Stock and Bone Broth

Something Bubbles

Real estate agents have told me that there are two scents to use to assist in selling a property. The seller is encouraged to either cook onions or bake brownies. I am curious if a third could be added. The scent is divine, warming, comforting. This is the scent you hope would greet you at the door after a long day fighting dragons. Just imagine the sales when stock or bone broth bubbles on back of the stove. This could knock them both off of their home-selling pedestals.

Stocks: Chicken Bone Broth


  • 1 lb+ chicken bones (I freeze them until I have enough to make a big batch of stock.)
  • Per every pound of chicken bones add approximately the following quantities of onions, carrot, and celery:
  • 2 oz onion, peeled and chopped into medium dice (You’ll notice I used the skins. There is some argument here whether to do this or not. I am on a no-waste kick right now.)
  • 1 oz carrot, peeled and chopped into medium dice
  • 1 oz celery, chopped into medium dice
  • 1 ea bay leaf
  • 6 – 12 ea whole black peppercorns
  • 2 – 3 whole garlic cloves, crushed
  • Enough cold water to cover bones
  • ¼ cup apple cider vinegar
  • Feel free to add parsley stems, rosemary, or other herb for flavor.


  1. Bring all ingredients to a gentle bubble in deep enough pot so that you minimize splashing.
  2. Allow the mixture to gently bubble for at least six to twelve hours. Some people will say cook for forty-eight hours. You’ll need a slow cooker to do that. I find after twenty-four hours, the bone broth starts to smell weird. Twelve is usually my max time frame when I am making a chicken bone broth.
  3. You may need to add more water throughout the cooking time.
  4. Once the bone broth has bubbled away for six to twelve hours, strain the liquid in to a container and throw the solids away.
  5. Decant the liquid into jars.
  6. Cool with the lid off for about ½ an hour. You can also surround the jars with ice for quicker and safer cooling. Stir occasionally with a spoon to get the bone broth to cool faster.
  7. If freezing, leave a good inch or two open from the top to allow for liquid expansion.

NOTE: That’s right. No salt used here. This is a base for all the wonderful things you’ll be making later. That’s when you will salt your items.

Ready for this week’s menus.

Published by Janet

Chef, teacher, artist, writer

11 thoughts on “Stock and Bone Broth

      1. Thank you. I’ll review after I finish the movie I’m watching. Very interesting idea and sounds like something our grandmothers would do.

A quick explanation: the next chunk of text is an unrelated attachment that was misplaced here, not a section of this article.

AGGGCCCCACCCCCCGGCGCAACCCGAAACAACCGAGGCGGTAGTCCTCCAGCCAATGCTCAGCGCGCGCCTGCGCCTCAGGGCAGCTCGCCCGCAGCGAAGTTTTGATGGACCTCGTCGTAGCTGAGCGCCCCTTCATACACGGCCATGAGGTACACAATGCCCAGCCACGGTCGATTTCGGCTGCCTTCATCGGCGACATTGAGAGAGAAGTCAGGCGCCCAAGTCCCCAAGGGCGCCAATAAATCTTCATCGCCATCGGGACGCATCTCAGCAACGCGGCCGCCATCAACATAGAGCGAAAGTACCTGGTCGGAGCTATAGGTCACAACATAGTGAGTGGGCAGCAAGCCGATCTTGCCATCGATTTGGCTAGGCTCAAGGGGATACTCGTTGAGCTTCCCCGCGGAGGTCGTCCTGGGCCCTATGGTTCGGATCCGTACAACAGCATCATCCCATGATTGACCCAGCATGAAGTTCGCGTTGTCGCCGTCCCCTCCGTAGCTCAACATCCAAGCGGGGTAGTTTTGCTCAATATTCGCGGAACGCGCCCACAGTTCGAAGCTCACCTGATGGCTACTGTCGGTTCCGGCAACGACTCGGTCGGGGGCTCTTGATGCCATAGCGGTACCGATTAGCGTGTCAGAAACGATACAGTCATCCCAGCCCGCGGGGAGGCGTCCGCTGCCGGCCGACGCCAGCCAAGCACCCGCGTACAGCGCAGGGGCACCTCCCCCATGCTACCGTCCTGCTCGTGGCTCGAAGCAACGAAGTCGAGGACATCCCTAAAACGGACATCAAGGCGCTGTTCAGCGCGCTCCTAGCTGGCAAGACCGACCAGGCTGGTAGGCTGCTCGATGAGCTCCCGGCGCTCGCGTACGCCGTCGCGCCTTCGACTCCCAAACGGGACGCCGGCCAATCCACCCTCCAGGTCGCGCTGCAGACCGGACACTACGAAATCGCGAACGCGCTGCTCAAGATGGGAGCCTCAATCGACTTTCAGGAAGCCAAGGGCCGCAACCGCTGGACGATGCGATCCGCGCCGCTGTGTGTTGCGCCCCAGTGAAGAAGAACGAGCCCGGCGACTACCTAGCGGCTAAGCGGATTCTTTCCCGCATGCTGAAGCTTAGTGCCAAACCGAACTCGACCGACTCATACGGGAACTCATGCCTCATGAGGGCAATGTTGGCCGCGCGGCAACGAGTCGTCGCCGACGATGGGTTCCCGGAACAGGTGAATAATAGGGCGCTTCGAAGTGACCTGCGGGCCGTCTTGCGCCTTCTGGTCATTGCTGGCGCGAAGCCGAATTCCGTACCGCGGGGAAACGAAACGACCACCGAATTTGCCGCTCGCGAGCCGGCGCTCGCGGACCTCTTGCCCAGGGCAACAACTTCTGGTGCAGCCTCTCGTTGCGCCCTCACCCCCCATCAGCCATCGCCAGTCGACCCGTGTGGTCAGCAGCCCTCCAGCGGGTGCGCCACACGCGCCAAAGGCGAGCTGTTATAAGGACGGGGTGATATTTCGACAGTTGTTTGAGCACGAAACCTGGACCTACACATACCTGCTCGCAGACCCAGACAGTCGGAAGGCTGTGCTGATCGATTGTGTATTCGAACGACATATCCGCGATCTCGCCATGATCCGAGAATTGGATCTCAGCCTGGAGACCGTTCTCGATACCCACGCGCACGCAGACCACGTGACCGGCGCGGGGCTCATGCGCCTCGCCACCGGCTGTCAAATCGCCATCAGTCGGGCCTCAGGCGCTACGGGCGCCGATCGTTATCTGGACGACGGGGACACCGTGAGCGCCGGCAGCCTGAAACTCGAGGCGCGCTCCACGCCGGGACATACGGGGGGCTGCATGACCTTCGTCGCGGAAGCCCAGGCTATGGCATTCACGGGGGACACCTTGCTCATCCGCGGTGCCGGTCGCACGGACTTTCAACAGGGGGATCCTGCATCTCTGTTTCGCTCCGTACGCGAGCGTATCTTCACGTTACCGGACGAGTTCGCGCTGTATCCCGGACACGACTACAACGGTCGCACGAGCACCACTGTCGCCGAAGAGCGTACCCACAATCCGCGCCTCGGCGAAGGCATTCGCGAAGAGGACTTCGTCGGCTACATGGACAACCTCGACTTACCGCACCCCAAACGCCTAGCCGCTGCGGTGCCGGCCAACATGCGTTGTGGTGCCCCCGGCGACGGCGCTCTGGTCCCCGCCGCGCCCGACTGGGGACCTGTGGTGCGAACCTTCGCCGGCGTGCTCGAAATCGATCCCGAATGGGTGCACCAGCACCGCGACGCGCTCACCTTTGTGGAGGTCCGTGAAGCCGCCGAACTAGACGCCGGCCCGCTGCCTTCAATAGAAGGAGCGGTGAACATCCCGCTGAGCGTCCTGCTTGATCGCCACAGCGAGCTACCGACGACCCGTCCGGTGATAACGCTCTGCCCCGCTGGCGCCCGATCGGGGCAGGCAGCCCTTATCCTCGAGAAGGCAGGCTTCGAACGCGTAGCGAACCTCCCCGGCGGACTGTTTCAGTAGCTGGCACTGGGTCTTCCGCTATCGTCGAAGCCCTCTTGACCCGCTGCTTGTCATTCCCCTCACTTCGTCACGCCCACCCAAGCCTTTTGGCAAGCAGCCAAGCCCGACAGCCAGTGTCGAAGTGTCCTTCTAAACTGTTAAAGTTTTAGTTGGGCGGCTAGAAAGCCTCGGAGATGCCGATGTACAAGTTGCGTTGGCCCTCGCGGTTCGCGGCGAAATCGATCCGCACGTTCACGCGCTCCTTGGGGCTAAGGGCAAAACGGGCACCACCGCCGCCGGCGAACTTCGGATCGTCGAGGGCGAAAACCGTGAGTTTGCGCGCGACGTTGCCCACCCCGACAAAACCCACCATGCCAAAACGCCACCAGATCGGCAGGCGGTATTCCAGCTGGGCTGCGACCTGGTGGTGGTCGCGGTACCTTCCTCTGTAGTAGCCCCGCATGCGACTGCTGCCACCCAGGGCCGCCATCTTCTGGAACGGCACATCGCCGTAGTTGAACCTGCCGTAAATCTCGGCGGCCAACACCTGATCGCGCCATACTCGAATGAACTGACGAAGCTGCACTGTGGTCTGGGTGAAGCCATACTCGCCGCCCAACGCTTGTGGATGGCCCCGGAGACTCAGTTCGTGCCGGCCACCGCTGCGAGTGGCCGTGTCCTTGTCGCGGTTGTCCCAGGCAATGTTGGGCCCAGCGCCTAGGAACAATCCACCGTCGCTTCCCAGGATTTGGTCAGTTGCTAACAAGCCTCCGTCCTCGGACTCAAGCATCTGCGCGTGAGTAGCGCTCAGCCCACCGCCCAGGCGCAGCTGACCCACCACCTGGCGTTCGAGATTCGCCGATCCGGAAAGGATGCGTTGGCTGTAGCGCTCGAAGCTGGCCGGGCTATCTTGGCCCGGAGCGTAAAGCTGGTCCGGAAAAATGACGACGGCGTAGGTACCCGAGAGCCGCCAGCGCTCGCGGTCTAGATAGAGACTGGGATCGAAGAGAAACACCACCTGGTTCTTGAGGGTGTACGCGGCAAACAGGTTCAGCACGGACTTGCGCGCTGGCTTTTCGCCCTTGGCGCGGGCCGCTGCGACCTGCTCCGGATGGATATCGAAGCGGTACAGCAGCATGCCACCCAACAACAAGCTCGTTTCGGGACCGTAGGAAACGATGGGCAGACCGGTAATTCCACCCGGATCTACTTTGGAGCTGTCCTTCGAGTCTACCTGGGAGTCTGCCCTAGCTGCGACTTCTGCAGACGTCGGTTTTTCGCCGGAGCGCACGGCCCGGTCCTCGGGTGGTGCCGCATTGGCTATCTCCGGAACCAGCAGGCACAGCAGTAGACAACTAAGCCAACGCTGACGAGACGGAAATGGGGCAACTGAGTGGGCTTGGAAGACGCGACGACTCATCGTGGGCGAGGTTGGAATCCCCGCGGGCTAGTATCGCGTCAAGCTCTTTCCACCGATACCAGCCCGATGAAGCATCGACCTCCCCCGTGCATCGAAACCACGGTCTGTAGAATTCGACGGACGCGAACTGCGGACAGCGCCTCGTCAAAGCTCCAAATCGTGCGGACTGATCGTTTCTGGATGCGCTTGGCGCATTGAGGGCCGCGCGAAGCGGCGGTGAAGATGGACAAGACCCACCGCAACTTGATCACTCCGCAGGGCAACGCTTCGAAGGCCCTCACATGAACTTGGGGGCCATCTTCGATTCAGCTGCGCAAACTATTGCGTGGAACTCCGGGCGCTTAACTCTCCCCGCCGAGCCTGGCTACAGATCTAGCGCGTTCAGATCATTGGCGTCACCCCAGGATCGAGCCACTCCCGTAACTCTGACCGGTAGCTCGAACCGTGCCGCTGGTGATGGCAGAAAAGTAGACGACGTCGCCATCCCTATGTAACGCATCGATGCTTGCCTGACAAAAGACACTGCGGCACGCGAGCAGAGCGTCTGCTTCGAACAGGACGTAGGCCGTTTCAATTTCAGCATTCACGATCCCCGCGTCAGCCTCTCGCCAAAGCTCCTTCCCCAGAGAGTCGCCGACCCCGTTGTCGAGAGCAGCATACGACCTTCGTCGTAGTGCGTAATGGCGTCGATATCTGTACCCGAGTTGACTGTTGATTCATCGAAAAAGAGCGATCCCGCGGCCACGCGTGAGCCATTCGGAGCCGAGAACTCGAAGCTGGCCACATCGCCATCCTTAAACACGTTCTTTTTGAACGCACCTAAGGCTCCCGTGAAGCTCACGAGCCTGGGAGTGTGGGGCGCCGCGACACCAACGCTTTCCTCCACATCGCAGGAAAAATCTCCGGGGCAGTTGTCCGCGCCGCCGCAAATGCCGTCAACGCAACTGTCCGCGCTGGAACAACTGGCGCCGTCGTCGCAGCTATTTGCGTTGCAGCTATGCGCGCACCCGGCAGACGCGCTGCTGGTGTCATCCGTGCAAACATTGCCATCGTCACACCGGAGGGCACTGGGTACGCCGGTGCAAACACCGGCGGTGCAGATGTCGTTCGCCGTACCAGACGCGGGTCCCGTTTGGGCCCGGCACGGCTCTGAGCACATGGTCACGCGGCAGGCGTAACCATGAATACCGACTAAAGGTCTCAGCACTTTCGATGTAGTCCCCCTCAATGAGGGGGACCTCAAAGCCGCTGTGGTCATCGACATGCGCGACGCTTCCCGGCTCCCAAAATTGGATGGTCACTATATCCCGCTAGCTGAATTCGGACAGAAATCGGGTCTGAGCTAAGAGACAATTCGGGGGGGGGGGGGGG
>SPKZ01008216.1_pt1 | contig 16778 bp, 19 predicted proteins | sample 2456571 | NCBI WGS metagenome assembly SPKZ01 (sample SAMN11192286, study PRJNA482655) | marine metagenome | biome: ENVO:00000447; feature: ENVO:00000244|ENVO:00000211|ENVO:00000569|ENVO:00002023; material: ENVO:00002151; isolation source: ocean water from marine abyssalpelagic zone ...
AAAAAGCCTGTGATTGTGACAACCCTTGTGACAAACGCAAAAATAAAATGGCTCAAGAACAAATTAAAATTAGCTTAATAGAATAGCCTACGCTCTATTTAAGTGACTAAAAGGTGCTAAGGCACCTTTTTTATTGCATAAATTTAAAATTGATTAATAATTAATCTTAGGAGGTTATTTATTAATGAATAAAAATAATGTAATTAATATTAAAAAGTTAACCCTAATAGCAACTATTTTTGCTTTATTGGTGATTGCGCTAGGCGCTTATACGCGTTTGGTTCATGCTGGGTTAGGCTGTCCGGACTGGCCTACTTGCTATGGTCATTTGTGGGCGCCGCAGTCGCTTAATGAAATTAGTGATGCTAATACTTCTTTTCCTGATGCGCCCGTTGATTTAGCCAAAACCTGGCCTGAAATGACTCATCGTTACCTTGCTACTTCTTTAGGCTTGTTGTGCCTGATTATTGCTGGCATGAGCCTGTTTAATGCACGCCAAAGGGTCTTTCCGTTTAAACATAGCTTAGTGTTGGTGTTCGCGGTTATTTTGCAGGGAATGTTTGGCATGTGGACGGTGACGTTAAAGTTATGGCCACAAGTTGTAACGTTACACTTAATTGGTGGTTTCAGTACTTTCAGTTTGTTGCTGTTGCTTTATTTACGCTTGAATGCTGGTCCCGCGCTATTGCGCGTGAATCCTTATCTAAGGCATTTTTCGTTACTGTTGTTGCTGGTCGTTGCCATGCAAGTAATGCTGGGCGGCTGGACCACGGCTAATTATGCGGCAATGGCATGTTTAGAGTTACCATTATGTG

1. Over here we are told that baking bread helps to sell almost anything, including houses….

    An elegantly simple recipe…….

    Do you make your own Cider Vinegar?

    What is the difference between a broth and a stock?….

    Liked by 1 person

    1. Hi David!

      I have yet to try to make my own vinegar. My friend makes his own red wine vinegar from a Fence mother his father gave him. I’d like to try, but there’s only so much space in my kitchen.

      Broth will usually still have some meat in there. Stock is strictly the bones. Exception: vegetable stock.

      Bone broth has the addition of apple cider vinegar. Thought is is helps the minerals, etc get into the broth. Personally, I just like the flavor.


  2. Ah! Acid acting on the bone…

    I’ll have to try making cider vinegar… they increasingly sell un pasteurised vinegars with the mother in … I have a memory of reading how to make vinegar by trickling wine down a tower with (I’m fairly sure) beechwood chippings in it….the various Acetobacter spp colonise the surface of the chippings. That I recall from reading about age 13…… in a comic possibly.

    Liked by 1 person

  3. Ah… scoby…. some confusion about Ginger Beer Plants I recall… are the “plants” being sold genuine i.e a scoby or are they just a mere pretence? old Mrs York gave my mother one… she promptly killed it off somehow. (that was about 1955/6 I reckon)…

    Liked by 1 person

      1. Yes… fermented solution of Ginger and sugar… a ginger beer plant is a scoby specific to brewing ginger beer. Supposedly they died out during rationing in WWII but old Mrs York kept hers going. Apparently one was discovered somewhere in Germany that had been kept going….
        Any way that’s where I know the word scoby from…..

        Liked by 1 person

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